Stroll to the Jax Brewery (a totally accessible mini-mall), where the view of the Mississippi River is intoxicating. No longer used as a brewhouse, the historic building features four floors of shops, restaurants and bars. Prefer to shop outdoors? America’s oldest public market is the five-block-long French Market. Merchants from around the world participate in the community flea market selling jewelry, crafts and clothing. Go early, to beat the crowds.
The Shops at Canal Place features the upscale retailers you expect to find in a city and some unique to the Big Easy. Local jewelry designer Mignon Faget is a fifth-generation New Orleanian who takes inspiration from her home. The piece to have is a signature fleur-de-lis.
Right Here in New Orleans (RHINO) is an eclectic collection of pottery, paintings and crafts from area artists, who take turns manning the store. The nonprofit Southern Repertory Theatre, located on the third floor, stages new plays by contemporary American playwrights. The theater is wheelchair accessible, and special-needs patrons should arrive half an hour early.
Hop aboard the Riverfront Streetcar Line and enjoy the breeze. Built in 1988, in conjunction with that year’s National Republican Convention, the bright red streetcars run almost two miles between Esplanade and the Morial Convention Center. Hurricane Katrina flooded six of the seven red streetcars. Green streetcars are historic and aren’t accessible.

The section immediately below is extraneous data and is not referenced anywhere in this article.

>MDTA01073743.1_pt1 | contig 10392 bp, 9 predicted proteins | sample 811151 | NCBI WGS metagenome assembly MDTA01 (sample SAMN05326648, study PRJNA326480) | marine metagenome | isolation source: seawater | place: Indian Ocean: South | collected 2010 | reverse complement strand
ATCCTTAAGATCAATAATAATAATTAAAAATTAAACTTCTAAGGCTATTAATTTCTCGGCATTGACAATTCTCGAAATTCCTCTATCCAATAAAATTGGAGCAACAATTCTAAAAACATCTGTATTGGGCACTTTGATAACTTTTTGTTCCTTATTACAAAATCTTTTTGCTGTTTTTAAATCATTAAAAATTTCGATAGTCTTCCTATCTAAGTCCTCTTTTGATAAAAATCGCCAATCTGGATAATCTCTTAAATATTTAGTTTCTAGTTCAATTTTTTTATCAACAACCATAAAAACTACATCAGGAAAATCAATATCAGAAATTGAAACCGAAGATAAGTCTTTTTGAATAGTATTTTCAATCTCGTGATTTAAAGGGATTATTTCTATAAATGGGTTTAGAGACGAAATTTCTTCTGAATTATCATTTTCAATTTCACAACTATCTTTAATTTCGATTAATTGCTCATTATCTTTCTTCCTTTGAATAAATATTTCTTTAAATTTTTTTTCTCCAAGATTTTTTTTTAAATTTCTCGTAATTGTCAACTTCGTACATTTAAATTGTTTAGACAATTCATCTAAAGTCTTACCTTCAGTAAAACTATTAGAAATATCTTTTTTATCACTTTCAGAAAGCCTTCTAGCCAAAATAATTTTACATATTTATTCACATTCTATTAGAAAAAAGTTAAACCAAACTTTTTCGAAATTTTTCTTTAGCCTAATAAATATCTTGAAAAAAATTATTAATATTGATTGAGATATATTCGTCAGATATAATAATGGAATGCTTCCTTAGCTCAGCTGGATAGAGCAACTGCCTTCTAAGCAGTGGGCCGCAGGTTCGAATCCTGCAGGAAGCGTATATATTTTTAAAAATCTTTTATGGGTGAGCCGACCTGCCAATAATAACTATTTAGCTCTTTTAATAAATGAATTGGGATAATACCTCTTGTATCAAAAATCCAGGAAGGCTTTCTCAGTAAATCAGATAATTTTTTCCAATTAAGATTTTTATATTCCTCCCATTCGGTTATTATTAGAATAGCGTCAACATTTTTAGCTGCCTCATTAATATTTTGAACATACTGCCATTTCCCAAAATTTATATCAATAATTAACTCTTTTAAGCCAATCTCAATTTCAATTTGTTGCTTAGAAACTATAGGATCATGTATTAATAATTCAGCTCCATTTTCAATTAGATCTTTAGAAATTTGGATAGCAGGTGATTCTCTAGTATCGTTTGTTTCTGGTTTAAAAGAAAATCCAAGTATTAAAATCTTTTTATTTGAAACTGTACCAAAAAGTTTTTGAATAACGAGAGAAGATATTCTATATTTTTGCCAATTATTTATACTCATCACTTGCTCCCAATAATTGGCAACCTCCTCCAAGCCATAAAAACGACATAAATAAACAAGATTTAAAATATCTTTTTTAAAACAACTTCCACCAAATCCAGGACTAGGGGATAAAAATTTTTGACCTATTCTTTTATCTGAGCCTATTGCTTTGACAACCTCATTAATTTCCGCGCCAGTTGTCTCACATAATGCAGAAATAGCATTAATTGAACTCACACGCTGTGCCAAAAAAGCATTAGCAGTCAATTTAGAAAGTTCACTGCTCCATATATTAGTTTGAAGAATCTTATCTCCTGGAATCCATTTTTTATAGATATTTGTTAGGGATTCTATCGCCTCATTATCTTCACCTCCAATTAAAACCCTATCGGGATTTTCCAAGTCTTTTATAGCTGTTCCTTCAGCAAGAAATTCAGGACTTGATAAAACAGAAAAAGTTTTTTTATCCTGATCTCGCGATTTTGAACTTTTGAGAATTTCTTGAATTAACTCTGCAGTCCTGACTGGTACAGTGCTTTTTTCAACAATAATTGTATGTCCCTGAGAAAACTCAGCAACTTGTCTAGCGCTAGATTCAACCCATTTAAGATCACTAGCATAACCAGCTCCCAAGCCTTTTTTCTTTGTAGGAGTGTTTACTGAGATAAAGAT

One of the most power wheelchair-friendly sections of New Orleans is the Arts/Warehouse District. Home to several museums and Harrah’s Casino, the area has been dubbed the SoHo of the South.
If you’re traveling with youngsters, the Louisiana Children’s Museum is a must. Kids will spend hours steering a Mississippi River tugboat, shopping in a pint-size grocery store and standing inside a giant bubble.
Within a two-block radius of the Children’s Museum are the Ogden Museum of Southern Art (a mithsonian affiliate) and the Contemporary Arts Center. The National World War II Museum (formerly the National D-Day Museum) is three stories packed with interactive exhibits, oral history, photos, artifacts and films. The facility is fully accessible and the museum even provides wheelchairs.
Summer in New Orleans is stifling. If you can handle the heat, the off-season offers some of the best hotel rates. October usually brings cooler weather, and sweet olive perfumes the air.
Why not take in a ghost tour? In November, the Swamp Fest at the Audubon Zoo is a Cajun celebration with food, music and crafts. In December, New Orleans is dressed for the season and nearly 100 festivals are held.